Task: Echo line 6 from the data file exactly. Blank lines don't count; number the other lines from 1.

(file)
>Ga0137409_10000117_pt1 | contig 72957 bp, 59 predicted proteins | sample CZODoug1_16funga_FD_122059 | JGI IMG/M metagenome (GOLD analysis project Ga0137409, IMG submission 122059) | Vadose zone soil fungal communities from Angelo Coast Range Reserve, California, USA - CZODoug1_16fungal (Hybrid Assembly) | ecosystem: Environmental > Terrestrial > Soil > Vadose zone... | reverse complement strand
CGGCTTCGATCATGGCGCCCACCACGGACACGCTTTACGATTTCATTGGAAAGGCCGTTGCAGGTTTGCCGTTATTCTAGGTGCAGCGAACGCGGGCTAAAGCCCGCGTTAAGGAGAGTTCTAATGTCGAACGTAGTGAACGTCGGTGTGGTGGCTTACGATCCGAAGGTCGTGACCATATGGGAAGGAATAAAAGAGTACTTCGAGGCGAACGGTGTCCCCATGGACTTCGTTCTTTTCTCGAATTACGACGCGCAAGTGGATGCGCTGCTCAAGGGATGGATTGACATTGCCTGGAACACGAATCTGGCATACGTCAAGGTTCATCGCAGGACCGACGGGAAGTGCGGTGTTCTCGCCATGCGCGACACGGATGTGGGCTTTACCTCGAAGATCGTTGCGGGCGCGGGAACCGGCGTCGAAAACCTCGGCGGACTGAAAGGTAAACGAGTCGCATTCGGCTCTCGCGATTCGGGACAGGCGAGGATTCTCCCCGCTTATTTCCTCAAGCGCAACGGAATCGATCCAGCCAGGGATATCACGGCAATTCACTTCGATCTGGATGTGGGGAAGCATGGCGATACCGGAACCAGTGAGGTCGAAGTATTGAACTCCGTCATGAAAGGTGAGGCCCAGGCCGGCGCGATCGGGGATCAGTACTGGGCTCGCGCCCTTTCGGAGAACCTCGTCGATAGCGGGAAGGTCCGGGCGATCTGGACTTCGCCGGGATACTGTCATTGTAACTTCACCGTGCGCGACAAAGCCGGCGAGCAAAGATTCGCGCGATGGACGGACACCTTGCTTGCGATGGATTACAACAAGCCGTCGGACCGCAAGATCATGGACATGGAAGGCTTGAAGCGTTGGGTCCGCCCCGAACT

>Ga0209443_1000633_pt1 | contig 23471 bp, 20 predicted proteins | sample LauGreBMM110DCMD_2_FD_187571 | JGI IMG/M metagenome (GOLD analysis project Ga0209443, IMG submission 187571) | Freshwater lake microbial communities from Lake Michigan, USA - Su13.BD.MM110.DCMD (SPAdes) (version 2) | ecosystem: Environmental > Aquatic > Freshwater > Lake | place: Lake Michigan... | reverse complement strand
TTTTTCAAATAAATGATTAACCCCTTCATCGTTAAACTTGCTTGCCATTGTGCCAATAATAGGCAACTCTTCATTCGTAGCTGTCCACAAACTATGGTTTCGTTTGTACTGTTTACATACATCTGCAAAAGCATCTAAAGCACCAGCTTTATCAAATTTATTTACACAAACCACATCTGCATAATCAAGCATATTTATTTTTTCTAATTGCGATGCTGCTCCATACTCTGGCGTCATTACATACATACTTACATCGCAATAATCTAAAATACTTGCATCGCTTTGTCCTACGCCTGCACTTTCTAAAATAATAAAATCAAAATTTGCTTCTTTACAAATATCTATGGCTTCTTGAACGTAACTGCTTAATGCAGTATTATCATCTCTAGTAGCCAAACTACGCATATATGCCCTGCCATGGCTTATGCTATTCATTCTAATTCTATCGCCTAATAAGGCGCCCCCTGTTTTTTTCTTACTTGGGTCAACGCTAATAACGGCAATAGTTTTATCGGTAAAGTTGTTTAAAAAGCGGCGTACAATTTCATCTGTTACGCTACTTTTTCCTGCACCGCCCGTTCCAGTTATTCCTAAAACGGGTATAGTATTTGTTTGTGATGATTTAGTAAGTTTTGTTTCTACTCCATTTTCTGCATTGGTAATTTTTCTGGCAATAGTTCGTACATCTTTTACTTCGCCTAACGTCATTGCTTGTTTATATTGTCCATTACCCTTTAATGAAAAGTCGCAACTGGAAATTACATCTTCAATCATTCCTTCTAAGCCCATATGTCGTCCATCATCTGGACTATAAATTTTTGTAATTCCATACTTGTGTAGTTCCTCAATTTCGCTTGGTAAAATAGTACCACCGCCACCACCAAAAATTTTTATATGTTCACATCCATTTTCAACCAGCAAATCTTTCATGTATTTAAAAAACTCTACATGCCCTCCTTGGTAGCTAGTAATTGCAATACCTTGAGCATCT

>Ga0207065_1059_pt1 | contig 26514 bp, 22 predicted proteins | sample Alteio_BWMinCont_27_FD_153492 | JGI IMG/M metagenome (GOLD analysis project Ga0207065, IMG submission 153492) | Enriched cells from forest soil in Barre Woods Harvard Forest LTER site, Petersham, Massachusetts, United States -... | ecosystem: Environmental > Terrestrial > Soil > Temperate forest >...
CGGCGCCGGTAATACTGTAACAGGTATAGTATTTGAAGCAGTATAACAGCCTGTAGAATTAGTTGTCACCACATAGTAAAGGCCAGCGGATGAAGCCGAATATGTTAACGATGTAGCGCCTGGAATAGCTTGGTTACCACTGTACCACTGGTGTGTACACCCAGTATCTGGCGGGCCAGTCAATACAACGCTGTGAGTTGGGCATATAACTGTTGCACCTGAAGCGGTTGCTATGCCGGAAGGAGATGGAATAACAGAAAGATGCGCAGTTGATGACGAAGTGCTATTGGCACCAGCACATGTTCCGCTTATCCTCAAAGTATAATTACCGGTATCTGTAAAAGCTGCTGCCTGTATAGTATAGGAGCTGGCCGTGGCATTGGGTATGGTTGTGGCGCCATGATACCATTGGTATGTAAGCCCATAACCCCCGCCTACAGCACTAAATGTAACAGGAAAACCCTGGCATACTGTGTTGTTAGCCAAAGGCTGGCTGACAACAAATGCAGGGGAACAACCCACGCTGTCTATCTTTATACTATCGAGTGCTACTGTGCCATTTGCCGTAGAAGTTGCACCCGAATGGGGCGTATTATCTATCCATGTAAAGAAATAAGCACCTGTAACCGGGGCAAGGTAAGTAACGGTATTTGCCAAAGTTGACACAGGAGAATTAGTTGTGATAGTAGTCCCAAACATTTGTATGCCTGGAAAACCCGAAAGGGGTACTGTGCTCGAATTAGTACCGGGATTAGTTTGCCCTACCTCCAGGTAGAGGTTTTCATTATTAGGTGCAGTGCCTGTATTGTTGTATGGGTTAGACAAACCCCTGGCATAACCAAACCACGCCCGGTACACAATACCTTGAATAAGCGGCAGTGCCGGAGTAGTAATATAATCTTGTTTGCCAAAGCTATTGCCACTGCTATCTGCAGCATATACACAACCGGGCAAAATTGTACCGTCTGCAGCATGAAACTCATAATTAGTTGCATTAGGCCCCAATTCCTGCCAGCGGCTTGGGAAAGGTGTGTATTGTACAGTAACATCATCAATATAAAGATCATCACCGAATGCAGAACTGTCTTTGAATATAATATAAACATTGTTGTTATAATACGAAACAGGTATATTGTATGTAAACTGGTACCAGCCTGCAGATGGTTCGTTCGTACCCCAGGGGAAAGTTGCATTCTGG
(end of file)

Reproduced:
CGGCGCCGGTAATACTGTAACAGGTATAGTATTTGAAGCAGTATAACAGCCTGTAGAATTAGTTGTCACCACATAGTAAAGGCCAGCGGATGAAGCCGAATATGTTAACGATGTAGCGCCTGGAATAGCTTGGTTACCACTGTACCACTGGTGTGTACACCCAGTATCTGGCGGGCCAGTCAATACAACGCTGTGAGTTGGGCATATAACTGTTGCACCTGAAGCGGTTGCTATGCCGGAAGGAGATGGAATAACAGAAAGATGCGCAGTTGATGACGAAGTGCTATTGGCACCAGCACATGTTCCGCTTATCCTCAAAGTATAATTACCGGTATCTGTAAAAGCTGCTGCCTGTATAGTATAGGAGCTGGCCGTGGCATTGGGTATGGTTGTGGCGCCATGATACCATTGGTATGTAAGCCCATAACCCCCGCCTACAGCACTAAATGTAACAGGAAAACCCTGGCATACTGTGTTGTTAGCCAAAGGCTGGCTGACAACAAATGCAGGGGAACAACCCACGCTGTCTATCTTTATACTATCGAGTGCTACTGTGCCATTTGCCGTAGAAGTTGCACCCGAATGGGGCGTATTATCTATCCATGTAAAGAAATAAGCACCTGTAACCGGGGCAAGGTAAGTAACGGTATTTGCCAAAGTTGACACAGGAGAATTAGTTGTGATAGTAGTCCCAAACATTTGTATGCCTGGAAAACCCGAAAGGGGTACTGTGCTCGAATTAGTACCGGGATTAGTTTGCCCTACCTCCAGGTAGAGGTTTTCATTATTAGGTGCAGTGCCTGTATTGTTGTATGGGTTAGACAAACCCCTGGCATAACCAAACCACGCCCGGTACACAATACCTTGAATAAGCGGCAGTGCCGGAGTAGTAATATAATCTTGTTTGCCAAAGCTATTGCCACTGCTATCTGCAGCATATACACAACCGGGCAAAATTGTACCGTCTGCAGCATGAAACTCATAATTAGTTGCATTAGGCCCCAATTCCTGCCAGCGGCTTGGGAAAGGTGTGTATTGTACAGTAACATCATCAATATAAAGATCATCACCGAATGCAGAACTGTCTTTGAATATAATATAAACATTGTTGTTATAATACGAAACAGGTATATTGTATGTAAACTGGTACCAGCCTGCAGATGGTTCGTTCGTACCCCAGGGGAAAGTTGCATTCTGG